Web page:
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Original research
MR characteristics of unruptured intracranial arteriovenous malformations associated with seizure as initial clinical presentation
  1. John Charles Benson1,
  2. Shannon Chiu2,
  3. Kelly Flemming2,
  4. Deena M Nasr2,
  5. Giuseppe Lanzino3,
  6. Waleed Brinjikji1
  1. 1 Department of Neuroradiology, Mayo Clinic, Rochester, Minnesota, USA
  2. 2 Department of Neurology, Mayo Clinic, Rochester, Minnesota, USA
  3. 3 Department of Neurosurgery, Mayo Clinic, Rochester, Minnesota, USA
  1. Correspondence to Dr John Charles Benson, Department of Neuroradiology, Mayo Clinic, Rochester, MN 55902, USA; Benso905{at}umn.edu

Abstract

Background Patients with intracranial arteriovenous malformations (AVMs) are at increased risk of seizures.

Objective To identify MRI characteristics of unruptured intracranial AVMs associated with seizures at presentation.

Materials and methods A retrospective review was completed of patients diagnosed with unruptured intracranial AVMs on MRI between January 1, 2000 and December 31, 2016. Two blinded reviewers assessed demographics, lesion locality, and imaging and architectural characteristics of AVMs and surrounding parenchyma, including, but not limited to, AVM location, venous drainage pattern, venous varix, thrombosed venous varix, long draining vein, AVM-related gliosis, peri-AVM edema, and peri-AVM T2* signal. Findings were statistically analyzed for correlation with seizure using Student’s t-test for continuous variables and Χ2 test for categorical variables.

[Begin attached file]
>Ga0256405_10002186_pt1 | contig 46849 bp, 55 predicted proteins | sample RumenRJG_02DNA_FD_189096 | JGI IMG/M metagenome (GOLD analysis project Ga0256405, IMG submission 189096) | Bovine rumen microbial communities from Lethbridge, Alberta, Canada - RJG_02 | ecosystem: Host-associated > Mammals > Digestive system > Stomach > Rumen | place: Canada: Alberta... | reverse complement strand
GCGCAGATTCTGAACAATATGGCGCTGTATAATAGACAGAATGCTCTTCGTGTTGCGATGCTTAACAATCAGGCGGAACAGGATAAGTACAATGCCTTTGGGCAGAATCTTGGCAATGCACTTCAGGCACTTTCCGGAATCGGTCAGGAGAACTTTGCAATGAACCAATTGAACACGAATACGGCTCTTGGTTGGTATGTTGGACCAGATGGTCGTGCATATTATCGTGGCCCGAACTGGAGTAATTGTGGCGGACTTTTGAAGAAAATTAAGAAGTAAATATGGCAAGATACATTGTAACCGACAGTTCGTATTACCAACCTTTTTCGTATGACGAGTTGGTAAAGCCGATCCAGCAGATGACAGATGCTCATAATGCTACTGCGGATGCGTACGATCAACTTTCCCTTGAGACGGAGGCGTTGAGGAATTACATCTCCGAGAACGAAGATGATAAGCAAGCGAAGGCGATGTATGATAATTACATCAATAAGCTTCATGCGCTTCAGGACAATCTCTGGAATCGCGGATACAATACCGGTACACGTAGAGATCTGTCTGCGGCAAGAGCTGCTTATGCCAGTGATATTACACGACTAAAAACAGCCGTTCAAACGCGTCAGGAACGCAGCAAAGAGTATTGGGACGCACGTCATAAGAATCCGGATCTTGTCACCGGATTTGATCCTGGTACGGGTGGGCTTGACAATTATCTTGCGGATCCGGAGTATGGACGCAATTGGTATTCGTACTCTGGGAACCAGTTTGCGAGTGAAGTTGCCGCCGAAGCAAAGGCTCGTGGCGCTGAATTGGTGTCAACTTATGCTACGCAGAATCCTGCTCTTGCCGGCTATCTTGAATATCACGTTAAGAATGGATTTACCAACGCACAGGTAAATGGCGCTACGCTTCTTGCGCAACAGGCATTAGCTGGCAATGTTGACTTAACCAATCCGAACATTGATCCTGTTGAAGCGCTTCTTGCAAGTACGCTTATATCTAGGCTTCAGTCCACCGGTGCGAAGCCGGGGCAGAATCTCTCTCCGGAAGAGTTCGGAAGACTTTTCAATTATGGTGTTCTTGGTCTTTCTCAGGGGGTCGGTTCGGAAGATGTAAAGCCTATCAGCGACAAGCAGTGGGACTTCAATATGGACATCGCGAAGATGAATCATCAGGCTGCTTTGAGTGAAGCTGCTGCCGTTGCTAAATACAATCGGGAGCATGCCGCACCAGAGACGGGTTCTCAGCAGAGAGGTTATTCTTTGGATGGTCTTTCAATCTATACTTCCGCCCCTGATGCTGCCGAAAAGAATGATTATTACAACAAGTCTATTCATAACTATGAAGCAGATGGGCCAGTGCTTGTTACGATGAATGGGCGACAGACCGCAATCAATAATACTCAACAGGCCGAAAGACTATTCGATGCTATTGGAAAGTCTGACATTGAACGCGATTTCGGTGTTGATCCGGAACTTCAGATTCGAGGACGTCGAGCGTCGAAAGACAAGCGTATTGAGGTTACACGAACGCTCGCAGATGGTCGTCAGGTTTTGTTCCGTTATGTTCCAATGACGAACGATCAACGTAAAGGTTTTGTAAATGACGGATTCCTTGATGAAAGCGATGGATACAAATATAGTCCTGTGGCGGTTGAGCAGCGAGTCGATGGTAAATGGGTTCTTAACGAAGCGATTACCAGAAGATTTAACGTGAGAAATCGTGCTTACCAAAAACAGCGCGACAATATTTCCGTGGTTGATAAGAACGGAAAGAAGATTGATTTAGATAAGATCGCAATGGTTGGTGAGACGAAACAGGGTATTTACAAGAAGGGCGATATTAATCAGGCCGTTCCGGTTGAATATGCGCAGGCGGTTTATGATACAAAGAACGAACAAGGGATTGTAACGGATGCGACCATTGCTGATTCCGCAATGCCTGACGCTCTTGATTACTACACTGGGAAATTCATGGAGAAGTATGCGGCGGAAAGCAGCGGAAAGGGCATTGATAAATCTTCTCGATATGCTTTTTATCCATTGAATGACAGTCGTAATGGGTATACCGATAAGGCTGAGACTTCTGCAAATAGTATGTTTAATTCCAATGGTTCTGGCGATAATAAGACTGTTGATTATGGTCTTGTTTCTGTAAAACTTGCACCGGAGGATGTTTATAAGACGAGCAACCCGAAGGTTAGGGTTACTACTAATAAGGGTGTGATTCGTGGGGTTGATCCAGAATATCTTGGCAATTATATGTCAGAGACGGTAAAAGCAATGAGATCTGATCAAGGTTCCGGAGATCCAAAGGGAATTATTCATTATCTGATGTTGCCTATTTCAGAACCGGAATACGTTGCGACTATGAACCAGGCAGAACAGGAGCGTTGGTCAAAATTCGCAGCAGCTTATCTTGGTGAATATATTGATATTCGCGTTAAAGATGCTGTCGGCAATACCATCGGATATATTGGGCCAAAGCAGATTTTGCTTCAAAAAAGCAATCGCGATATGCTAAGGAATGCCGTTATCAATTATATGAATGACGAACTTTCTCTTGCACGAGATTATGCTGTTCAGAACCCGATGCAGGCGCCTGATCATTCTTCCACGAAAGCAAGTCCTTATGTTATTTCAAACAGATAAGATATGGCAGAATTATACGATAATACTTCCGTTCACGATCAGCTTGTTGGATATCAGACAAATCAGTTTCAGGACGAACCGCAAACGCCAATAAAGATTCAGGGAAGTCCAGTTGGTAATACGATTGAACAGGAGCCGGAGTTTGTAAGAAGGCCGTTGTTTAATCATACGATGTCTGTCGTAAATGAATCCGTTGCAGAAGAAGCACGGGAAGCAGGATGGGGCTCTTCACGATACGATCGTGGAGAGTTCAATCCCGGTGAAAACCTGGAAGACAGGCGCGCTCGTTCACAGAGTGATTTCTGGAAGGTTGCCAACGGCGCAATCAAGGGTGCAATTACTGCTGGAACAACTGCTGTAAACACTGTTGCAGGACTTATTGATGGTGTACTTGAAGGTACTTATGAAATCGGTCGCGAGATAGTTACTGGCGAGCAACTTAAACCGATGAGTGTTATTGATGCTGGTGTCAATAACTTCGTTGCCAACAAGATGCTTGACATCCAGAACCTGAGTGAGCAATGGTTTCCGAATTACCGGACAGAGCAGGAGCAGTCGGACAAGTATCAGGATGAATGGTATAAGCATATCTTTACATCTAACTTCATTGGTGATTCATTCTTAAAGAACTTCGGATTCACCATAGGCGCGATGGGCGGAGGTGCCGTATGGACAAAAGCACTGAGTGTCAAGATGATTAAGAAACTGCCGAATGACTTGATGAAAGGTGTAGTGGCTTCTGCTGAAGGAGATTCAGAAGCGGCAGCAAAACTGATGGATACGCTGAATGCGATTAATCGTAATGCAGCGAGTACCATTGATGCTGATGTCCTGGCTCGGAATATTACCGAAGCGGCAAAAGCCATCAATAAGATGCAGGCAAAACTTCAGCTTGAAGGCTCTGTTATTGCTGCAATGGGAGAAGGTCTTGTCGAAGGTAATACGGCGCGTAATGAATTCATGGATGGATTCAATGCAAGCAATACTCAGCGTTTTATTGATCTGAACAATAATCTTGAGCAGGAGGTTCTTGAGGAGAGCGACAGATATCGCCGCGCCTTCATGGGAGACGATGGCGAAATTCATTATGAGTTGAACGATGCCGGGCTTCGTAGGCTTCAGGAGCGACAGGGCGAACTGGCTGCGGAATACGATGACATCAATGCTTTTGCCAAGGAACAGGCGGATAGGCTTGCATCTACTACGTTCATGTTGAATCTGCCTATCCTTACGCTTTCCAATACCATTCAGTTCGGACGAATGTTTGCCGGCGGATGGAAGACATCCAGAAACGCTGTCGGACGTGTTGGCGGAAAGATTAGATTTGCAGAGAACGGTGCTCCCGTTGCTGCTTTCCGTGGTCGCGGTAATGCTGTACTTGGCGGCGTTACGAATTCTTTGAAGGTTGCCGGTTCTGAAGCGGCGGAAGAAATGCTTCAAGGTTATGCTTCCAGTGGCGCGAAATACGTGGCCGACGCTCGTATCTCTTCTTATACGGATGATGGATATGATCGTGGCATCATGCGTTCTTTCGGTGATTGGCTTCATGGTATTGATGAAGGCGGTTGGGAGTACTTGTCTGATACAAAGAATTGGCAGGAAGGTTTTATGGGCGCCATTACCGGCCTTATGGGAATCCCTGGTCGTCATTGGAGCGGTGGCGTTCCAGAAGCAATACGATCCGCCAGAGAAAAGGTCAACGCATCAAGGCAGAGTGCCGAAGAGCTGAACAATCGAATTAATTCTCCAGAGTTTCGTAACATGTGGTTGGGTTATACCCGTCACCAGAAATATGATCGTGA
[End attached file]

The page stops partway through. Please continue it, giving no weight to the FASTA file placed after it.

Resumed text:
Results Of 165 included patients, 57/165 (34.5%) patients were imaged as part of an investigation for seizures. Patients with seizures more commonly had peri-AVM edema (36.8%, compared with 11.1% of non-seizure patients, p<0.0001), peri-AVM T2* blooming (28.1% vs 7.4%; p=0.029), a venous pouch/varix (61.4% vs 31.5%, p=0.0003), long draining vein (91.2% vs 55.6%, p<0.0001), and larger size based on Spetzler-Martin grade categorization (p=0.006). By location, AVMs located in the frontal lobe, primary motor cortex, and primary sensory cortex were associated with seizures (p=0.004, p=0.001, and p=0.006, respectively); temporal lobe location was not associated with seizures (p=0.459).

Conclusions Certain MRI characteristics of unruptured intracranial AVMs are associated with seizures. Such correlations may assist in identifying the pathophysiological mechanisms by which AVMs cause seizures.

  • arteriovenous malformation
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Footnotes

  • Contributors All authors have contributed to the research and authorship of this manuscript.

  • Funding The authors have not declared a specific grant for this research from any funding agency in the public, commercial or not-for-profit sectors.

  • Competing interests None declared.

  • Provenance and peer review Not commissioned; externally peer reviewed.

  • Patient consent for publication Not required.

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